On June 30th, CMS announced it was enhancing its Program Integrity efforts that focus on addressing improper Medicaid payments and CMS oversight of state Medicaid programs. The announcement introduced 8 initiatives, including stronger audit functions, enhanced oversight of state contracts with private insurance companies, increased beneficiary eligibility oversight, and stricter enforcement of state compliance with federal rules. While CMS has yet to provide any additional detail on implementation or enforcement of the Program Integrity initiatives, we anticipate early focus will be on targeted assessments of Medical Loss Ratio (MLR), capitation rate setting, and beneficiary eligibility determinations.

Fundamental to all of the Program Integrity initiatives announced is improving overall data accuracy within the Medicaid program. As such, states are expected to continue to tighten policy and expectations around data accuracy as it is fundamental to proving Medicaid payments are proper and accurate. States that expanded Medicaid or received a 1115 Medicaid waiver will be likely targets of early CMS focus. With all the changes from Medicaid expansion, work requirements, and category of aid requirements, Managed Care Organizations (MCOs) may experience operational challenges meeting the stricter requirements.

ADOPTING A COMPREHENSIVE APPROACH TO PROGRAM INTEGRITY

MCOs should use this added emphasis on Program Integrity as an opportunity to reassess their current performance and conduct a diagnostic to understand any potential issues to remediate in advance of any CMS inquiry. A comprehensive view of Program Integrity is necessary. This includes not only looking at fraud, waste, and abuse, but also revenue completeness and potential revenue underpayments—which can be a result of not having complete and accurate risk score documentation or inaccurate categories of aid—as well as the impact on long-term rate setting. Bringing together both analyses into one comprehensive look helps to streamline the process and mitigate discrepancies that can occur when data integrity reviews are performed independently in functional silos.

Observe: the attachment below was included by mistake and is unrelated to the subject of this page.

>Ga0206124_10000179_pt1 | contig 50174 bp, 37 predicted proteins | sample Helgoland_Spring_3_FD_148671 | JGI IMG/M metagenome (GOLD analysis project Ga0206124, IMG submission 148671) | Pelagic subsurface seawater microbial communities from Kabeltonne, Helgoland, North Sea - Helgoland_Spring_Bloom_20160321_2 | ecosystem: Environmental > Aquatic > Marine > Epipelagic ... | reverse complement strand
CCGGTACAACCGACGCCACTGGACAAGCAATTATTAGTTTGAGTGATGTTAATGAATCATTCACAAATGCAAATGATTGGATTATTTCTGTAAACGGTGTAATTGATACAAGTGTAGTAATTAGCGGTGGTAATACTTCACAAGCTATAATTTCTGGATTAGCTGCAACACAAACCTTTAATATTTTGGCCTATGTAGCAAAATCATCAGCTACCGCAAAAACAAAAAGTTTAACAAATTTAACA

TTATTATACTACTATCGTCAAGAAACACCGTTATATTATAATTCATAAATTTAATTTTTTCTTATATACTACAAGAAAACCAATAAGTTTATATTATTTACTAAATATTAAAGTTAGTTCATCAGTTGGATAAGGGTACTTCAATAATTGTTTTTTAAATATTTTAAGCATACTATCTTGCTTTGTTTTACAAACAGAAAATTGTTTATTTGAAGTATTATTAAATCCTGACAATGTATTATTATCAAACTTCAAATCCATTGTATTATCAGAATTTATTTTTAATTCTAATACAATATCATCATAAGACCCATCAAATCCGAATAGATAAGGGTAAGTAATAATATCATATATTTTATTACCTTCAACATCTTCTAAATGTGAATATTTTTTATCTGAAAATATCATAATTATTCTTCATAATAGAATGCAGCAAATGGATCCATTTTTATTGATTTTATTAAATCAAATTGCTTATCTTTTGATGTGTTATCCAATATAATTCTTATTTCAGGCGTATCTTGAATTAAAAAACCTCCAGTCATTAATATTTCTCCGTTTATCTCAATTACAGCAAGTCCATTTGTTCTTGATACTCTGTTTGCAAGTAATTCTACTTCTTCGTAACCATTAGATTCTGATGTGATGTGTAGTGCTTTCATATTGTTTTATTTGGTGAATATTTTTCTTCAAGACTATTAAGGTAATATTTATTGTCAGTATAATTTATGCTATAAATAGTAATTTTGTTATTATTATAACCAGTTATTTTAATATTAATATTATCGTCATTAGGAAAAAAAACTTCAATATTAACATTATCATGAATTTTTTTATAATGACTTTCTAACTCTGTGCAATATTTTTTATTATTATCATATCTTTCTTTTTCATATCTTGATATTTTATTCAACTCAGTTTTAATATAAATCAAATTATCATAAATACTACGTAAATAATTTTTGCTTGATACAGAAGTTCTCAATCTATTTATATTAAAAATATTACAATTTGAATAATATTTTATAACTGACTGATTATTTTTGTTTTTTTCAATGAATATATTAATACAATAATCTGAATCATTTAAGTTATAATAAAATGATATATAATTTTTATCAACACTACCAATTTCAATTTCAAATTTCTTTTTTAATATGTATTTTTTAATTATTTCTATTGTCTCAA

RAISING THE BAR ON ENCOUNTER DATA QUALITY

True Program Integrity means having complete, accurate, and timely eligibility and encounter data. There is variation among states as to what they deem adequate for encounter data submission, ranging from 90%-98%. However, we anticipate this variation will narrow over time as more states migrate to the higher end of the range as demonstrated with recently awarded Medicaid contracts.

Achieving the minimum state requirements may satisfy compliance requirements but may miss substantial revenue underpayments. Plans should target achieving at or above a 99% data accuracy level to ensure appropriate revenue capture reflecting the overall population risk and appropriate category of aid. Additionally, because encounter data serves as the basis for state capitation rate setting, any incomplete, late, or rejected encounter submissions will misrepresent the true underlying cost, risk, and revenue paid to the plan. This misrepresentation can lead to inaccurate revenue capture or lower capitation rates in the future, as described in the recent client example provided.

GROWING IMPORTANCE OF ELIGIBILITY AND CLASSIFICATION OF AID VALIDATION

Accurate eligibility classification is critical for MCOs to receive correct capitation payments as eligibility and classifications of aid can shift throughout the year. While the state is responsible for identifying eligibility, MCOs will need to be vigilant in collecting accurate data, identifying and documenting any changes to classifications of aid, maintaining updates, and sending updated information back to the state to create an accurate picture of the population. A proactive strategy is needed to help mitigate any revenue degradation in the event that enrollment falls, beneficiaries are inaccurately deemed ineligible to receive benefits, or if a segment of the membership is not receiving accurate capitation rates to reflect the appropriate current classification of aid.